My parents built my childhood home, the house my father still lives in today, in the early 1970's, for just over $30,000. My grandfather convinced my parents that a fourth bedroom wasn't worth the extra money, a decision that turned out to be ill-informed when I made my surprise appearance a few years after my two sisters. He redeemed himself when I was a toddler, by paying for the addition of an in-ground pool in the backyard. That pool came to define our summers. Days, weeks, and months were spent playing sharks and minnows and agonizing over the 15 minute wait to get back in the pool after each meal, swim lessons were held there for all the neighborhood kids, and countless bbqs were thrown together on a whim, with my mom firmly at the helm. For a city girl, she thrived in her yard and by the pool---both of which required a staggering amount of work, as my sisters and I are finding out years later. She weeded and edged, power-washed, and for her pièce de résistance, she mowed the lawn in her bathing suit and bare feet, as evidenced by the color of her feet all season long. She never had a good explanation for her mowing uniform, beyond It's hot out! What do you want from me?, but told us years later that it was the only time she had to herself when we were little. It wasn't all work and no play, though. As we swam away our days, my mom entertained neighbors and friends with gin wedges and an endless supply of potato salad, melon, and veggie platters, making it seem as though they just appeared out of the ether. Her open door policy was known throughout the neighborhood and beyond---what would start as a small gathering inevitably became, in her words, a cast of thousands.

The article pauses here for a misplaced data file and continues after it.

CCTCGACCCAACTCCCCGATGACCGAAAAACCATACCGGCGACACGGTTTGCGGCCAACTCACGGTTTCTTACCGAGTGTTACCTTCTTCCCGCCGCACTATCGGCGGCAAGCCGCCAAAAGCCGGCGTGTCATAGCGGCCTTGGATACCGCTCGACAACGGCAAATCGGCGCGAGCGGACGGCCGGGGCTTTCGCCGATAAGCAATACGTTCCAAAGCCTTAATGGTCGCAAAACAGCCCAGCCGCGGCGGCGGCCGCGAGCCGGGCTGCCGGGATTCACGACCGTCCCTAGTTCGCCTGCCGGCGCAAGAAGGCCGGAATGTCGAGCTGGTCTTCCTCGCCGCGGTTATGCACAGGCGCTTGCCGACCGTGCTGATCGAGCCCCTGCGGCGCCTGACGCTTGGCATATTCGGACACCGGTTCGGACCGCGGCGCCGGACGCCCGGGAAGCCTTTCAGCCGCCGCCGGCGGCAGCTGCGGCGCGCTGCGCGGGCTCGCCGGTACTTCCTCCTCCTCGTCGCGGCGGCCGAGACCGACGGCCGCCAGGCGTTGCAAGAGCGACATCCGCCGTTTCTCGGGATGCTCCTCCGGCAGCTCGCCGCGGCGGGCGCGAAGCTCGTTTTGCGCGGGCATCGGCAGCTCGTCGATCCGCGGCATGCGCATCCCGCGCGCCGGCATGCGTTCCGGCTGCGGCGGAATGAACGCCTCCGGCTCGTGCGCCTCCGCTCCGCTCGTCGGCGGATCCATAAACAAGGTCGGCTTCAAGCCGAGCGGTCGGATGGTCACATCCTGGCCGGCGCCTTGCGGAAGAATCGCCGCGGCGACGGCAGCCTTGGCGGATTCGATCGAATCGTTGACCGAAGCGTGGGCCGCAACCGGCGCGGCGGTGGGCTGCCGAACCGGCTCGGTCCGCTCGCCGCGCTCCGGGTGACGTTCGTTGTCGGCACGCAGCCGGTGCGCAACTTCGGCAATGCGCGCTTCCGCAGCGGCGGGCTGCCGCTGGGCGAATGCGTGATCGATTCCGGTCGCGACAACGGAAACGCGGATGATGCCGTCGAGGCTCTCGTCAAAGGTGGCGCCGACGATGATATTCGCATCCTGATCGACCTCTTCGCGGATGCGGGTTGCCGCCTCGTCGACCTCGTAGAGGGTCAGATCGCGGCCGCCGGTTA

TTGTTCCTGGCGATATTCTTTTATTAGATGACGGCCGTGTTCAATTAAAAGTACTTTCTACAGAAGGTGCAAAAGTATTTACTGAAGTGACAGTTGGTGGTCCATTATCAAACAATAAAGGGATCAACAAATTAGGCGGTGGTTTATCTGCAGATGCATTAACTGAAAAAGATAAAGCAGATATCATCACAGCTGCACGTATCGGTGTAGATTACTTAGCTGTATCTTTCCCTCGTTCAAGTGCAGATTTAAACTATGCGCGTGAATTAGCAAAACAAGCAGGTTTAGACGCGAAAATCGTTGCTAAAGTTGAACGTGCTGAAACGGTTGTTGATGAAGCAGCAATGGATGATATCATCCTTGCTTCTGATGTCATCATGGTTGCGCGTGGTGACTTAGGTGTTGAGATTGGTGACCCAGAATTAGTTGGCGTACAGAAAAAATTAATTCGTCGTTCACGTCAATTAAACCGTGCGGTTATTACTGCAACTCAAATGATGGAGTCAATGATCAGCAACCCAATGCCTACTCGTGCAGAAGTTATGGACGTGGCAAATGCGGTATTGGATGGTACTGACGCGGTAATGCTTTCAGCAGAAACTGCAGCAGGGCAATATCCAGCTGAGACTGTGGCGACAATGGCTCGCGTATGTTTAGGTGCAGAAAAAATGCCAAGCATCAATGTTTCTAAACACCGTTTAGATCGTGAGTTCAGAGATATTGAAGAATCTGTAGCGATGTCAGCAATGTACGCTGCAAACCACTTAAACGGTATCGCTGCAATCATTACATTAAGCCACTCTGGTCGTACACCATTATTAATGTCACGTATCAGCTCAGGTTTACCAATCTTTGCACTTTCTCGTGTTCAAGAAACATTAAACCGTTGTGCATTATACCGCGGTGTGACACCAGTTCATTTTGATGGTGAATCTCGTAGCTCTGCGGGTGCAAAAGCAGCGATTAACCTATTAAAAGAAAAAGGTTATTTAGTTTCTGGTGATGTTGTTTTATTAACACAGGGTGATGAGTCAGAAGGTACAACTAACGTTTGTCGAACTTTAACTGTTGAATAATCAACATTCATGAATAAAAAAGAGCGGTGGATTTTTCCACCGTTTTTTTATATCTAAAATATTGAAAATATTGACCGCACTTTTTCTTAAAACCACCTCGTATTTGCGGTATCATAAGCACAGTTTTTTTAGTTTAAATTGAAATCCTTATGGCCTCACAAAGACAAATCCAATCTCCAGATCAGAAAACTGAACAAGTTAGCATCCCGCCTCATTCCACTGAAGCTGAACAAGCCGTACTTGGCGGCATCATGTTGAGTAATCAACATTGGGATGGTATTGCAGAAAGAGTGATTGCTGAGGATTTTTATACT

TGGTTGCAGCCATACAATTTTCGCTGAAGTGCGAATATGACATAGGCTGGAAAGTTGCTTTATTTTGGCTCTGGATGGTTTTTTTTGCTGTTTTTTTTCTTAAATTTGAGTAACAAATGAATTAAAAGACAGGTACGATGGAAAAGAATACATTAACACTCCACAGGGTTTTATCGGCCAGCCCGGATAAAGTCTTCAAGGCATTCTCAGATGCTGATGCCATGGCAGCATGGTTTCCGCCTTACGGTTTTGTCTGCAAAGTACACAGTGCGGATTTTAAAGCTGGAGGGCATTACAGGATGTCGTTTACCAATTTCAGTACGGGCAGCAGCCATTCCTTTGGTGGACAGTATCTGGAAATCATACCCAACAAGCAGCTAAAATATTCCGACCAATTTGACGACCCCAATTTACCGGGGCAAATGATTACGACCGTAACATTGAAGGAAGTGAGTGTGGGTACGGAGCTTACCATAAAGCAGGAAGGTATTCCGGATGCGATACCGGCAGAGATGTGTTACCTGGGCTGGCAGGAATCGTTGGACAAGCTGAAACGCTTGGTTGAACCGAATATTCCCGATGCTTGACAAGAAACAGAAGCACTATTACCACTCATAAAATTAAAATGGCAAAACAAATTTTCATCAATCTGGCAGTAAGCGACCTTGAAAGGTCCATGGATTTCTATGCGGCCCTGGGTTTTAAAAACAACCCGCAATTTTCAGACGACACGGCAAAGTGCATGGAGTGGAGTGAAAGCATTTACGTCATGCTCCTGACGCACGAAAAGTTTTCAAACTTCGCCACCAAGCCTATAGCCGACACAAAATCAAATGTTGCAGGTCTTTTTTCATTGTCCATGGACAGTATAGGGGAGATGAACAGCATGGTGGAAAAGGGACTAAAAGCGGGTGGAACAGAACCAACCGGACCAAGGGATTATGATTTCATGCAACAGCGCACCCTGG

My mom was famous for her bright red geraniums, transplanted from large hanging plants and placed in pots around the pool. The years she tried something different---begonias, dahlias, petunias even --- were busts, and she always went back to her beloved geraniums. She surveyed those flowers daily, methodically---and, if you knew my mom, without remorse---getting rid of dead blooms with a flick of her wrist. There is an area of the yard, behind one corner of the fence surrounding the pool, that courtesy of my cousin became known as the "Geranium Graveyard," where the dead blooms went to spend their final days. It is only fitting that we plan to place some of my mom's ashes there, forever memorializing the spot. In the first few days following my mom's death, those geraniums came up in conversation several times. Family and friends wanted to make sure that my sisters and I would still plant them; no one could imagine the backyard without those pops of red.
We all chipped in to open the pool this year---my sisters and I, along with our significant others and my dad, with the help of neighbors who have themselves swam in the pool since childhood. My sisters took charge of the geraniums, and the good news is that all but two of the plants are surviving their first summer without my mom's care. The unfortunate ones are victims of my dad's valiant effort to water them using chlorinated pool water.
There have been barbeques and gatherings already this summer, and the youngest generation now whiles away their endless summer days in the pool, just as we did a lifetime ago. To celebrate the 4th, we invited friends and family over for what felt like just another Brady barbeque, but with me in charge instead of my mom. I grocery shopped, I straightened the house, and I made burgers, salads and snacks, all the while cursing my father and husband, who were relaxing and playing golf, respectively. How did my mom do it all those years?---this was the question I asked repeatedly throughout the day. But deep down, I already knew the answer. She did it because it was more important to bring family and friends together than to lounge by the pool; she did it because it was always a few good laughs; she did it because she didn't know how not to do it. It's a burden and a blessing, this legacy of ours, but I don't have time to worry about that. I'm busy planning our next party.